Puerto Rico, Hong Kong, Ecuador, Haiti, Lebanon, Iraq and now Chile. All over the world, people are rising up against austerity policies and corruption, challenging the police forces sent to suppress them. Many of these mass movements share a fierce criticism of capitalism. In Santiago de Chile, more than a million people flooded the streets last weekend and massive protests continue.
There, the brutal Pinochet dictatorship that took place between 1973 and 1990, during which thousands of activists and progressive leaders were tortured, disappeared and assassinated, was followed by decades of neoliberal policies, with rampant privatizations, union harassment, stagnant wages and higher costs of education, health, transportation and other services.
Chile, one of the richest countries in South America, is also one of the most unequal. At least 20 people have been killed during recent protests there, further enraging and fueling the crowds.
These global protests are also happening at a time when the world is going through a turning point in its history, with only a decade of time for humanity to move from an economy supported by fossil fuels to one powered by renewable energy.
On Wednesday, the billionaire and embattled president of Chile, Sebastián Piñera, abruptly announced that his government had decided to cancel the holding in Chile of two major international summits: the Asia-Pacific Economic Cooperation Forum (known as APEC) in mid-November and the United Nations climate change summit, the 25th "Conference of the Parties", or COP25, in the first two weeks of December.
The designated president of COP 25, Chile's Minister of the Environment, Carolina Schmidt, declared: "Citizens have forcefully expressed their legitimate social demands that require all the attention and effort of the government."
Chile's cancellation of the COP could be a blow to global action against climate change. But climate activists should gather courage: this renewed spirit of rebellion around the world implies a rejection of the status quo and could herald grassroots mobilization to prevent irreversible and catastrophic climate change from accelerating.
Not long after the cancellation of the COP in Chile, the Climate Action Network expressed in a statement: “Social injustice and the climate crisis have a common root. Climate justice and solidarity have to do fundamentally with the protection of human rights and a better quality of life for all ”.
The climate crisis affects us all; first, and most strongly, to the world's poor. The massive uprising in Puerto Rico that led to the resignation of Governor Ricardo Rosselló was the culmination of decades of frustration with Puerto Rico's colonial status and contemporary exploitation by Wall Street vulture funds. But the discontent was fueled by the shocking devastation caused by Hurricanes Irma and María two years ago, which took place one after the other.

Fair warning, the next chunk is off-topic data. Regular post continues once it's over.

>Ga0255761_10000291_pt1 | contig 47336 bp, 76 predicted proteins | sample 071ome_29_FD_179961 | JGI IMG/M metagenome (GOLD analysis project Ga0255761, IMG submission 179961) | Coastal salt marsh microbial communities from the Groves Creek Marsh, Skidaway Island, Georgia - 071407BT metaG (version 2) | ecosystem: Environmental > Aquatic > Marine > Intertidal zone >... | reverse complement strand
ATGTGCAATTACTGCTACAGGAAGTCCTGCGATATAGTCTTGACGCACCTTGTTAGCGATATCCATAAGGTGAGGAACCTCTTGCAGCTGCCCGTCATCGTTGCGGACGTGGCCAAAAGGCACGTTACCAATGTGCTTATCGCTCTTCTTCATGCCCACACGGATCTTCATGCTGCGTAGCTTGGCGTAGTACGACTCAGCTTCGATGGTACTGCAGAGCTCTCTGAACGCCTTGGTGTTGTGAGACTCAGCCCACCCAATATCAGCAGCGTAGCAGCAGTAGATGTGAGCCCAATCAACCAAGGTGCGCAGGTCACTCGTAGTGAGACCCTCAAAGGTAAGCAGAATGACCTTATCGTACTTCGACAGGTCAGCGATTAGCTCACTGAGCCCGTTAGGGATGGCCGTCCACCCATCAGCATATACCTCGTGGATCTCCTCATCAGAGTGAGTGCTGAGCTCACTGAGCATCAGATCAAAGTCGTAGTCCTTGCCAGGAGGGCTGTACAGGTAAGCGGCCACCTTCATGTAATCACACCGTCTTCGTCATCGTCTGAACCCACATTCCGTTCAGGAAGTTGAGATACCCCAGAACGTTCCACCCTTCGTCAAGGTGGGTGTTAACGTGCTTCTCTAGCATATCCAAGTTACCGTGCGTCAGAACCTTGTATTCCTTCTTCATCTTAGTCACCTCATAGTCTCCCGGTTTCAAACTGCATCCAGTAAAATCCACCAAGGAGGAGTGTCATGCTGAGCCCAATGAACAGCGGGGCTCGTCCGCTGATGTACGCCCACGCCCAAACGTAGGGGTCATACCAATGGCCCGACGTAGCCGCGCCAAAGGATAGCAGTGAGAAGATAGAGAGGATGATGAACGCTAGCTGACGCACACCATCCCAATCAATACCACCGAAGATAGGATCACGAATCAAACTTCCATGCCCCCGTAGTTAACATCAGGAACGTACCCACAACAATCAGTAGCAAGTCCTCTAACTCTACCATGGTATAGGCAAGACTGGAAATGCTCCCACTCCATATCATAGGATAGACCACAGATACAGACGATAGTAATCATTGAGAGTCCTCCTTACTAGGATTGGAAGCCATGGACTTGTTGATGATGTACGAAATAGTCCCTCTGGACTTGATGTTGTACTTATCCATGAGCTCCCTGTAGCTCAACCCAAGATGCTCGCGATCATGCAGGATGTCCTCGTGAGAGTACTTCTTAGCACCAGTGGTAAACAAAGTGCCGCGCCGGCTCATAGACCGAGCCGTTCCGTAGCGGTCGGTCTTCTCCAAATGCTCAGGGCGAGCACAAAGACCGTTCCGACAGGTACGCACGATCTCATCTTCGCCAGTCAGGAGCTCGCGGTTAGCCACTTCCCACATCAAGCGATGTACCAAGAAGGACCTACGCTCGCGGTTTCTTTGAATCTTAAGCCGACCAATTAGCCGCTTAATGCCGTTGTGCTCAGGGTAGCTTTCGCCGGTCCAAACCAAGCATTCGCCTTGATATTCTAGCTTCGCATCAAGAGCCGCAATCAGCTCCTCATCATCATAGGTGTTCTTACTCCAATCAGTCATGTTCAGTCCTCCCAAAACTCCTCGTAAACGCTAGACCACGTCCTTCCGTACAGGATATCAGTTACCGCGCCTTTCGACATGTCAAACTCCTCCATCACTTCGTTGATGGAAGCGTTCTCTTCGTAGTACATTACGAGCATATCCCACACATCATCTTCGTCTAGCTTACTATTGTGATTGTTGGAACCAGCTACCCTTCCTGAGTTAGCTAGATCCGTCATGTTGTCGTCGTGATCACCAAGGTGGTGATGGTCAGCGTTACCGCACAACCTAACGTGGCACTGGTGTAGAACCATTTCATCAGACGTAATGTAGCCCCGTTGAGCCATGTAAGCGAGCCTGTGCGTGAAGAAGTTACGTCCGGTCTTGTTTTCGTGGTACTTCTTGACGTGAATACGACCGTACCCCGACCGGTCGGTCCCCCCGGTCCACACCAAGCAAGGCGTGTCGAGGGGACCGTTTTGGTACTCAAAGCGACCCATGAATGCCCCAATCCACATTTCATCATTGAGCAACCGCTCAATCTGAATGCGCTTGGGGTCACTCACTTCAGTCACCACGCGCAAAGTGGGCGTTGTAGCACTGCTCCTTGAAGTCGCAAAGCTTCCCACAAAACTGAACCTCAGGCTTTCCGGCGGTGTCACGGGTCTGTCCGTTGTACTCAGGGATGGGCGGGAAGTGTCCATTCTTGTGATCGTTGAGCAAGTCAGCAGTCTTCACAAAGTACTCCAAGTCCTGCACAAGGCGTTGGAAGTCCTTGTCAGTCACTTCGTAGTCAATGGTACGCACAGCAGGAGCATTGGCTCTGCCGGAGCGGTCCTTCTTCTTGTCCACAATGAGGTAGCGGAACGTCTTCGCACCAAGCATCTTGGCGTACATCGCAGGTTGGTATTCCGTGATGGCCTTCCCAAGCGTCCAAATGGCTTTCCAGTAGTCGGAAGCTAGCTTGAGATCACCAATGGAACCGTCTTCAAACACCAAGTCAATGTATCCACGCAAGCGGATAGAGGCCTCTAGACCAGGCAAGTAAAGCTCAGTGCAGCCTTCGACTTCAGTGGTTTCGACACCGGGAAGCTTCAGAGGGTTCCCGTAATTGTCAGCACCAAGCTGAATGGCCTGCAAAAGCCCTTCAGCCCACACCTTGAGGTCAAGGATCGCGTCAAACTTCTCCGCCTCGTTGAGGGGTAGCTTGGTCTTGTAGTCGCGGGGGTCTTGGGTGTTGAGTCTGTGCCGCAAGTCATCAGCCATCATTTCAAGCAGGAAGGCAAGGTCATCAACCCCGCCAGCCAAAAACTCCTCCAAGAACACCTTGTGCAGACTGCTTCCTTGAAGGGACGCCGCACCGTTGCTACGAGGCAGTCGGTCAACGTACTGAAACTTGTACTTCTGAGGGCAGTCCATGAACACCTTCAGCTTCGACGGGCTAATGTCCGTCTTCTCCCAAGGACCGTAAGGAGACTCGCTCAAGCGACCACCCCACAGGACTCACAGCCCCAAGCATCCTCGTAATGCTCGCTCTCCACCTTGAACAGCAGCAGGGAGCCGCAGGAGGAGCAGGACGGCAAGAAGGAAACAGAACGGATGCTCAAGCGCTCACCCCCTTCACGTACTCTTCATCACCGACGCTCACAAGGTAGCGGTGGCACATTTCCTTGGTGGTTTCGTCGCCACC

A few days after Rosselló's resignation, Manuel Natal, a member of the Puerto Rico House of Representatives, stated in an interview for Democracy Now!: “The austerity policies implemented not only by the Fiscal Oversight Board, but also by the The current Roselló government and the past García Padilla government have left the people of Puerto Rico in a vulnerable situation.
Social inequality has increased to levels that have never been seen here in Puerto Rico ”. Natal continued: “We need more democracy, not less democracy. We are on the brink of a political revolution here in Puerto Rico ”. Rosselló's overthrow marks the first time in US history that a governor was forced to resign because of popular protest.
Indigenous peoples are also leading the way, often on the front lines of the struggle, confronting the extractivist model with peaceful and disciplined resistance. In Colombia, hundreds of indigenous and peasant social leaders have been assassinated in recent years, simply for defending justice and protecting the environment.
The Paris climate agreement specifically notes the importance of climate justice and commits to work "in the context of sustainable development and efforts to eradicate poverty." One of the enduring conflicts that has hampered international climate negotiations has been the refusal of rich nations, primarily the United States, to accept the simple premise that "polluters must pay." The United States is the richest nation in human history, in part, because by using cheap and dirty energy it has left a trail of pollution on its way to the top: coal-fired power plants, diesel locomotives and now, extractive gas for the method of hydraulic fracturing, misnamed "clean burning".
The Green Climate Fund was supposed to raise billions of dollars to fund renewable energy projects in the poorest countries. Last week, the fund's donor conference fell short of its goal, primarily because the Trump administration failed to honor the United States' commitment to contribute $ 2 billion to the fund. Australia and Russia followed suit and refused to contribute.
A new study by Climate Central, a science and news organization, indicates that climate change-induced coastal flooding is likely to be much worse than anticipated, forcing 200 to 600 million people, rich and poor, to leave their homes later. in this century. Right now there are numerous wildfires sparked by climate change in California, where hundreds of thousands of people had to be evacuated from their homes and at least a million people remain without electricity.
Like the forest fires, popular uprisings against corrupt autocratic leaders, austerity policies and inequality are also spreading and intensifying. Peoples are also flooding the streets throughout the world, linking movements against inequality with the fight for a just and sustainable world, powered by renewable energy.
Amy Goodman and Denis Moynihan
Spanish translation of the English text: Inés Coira.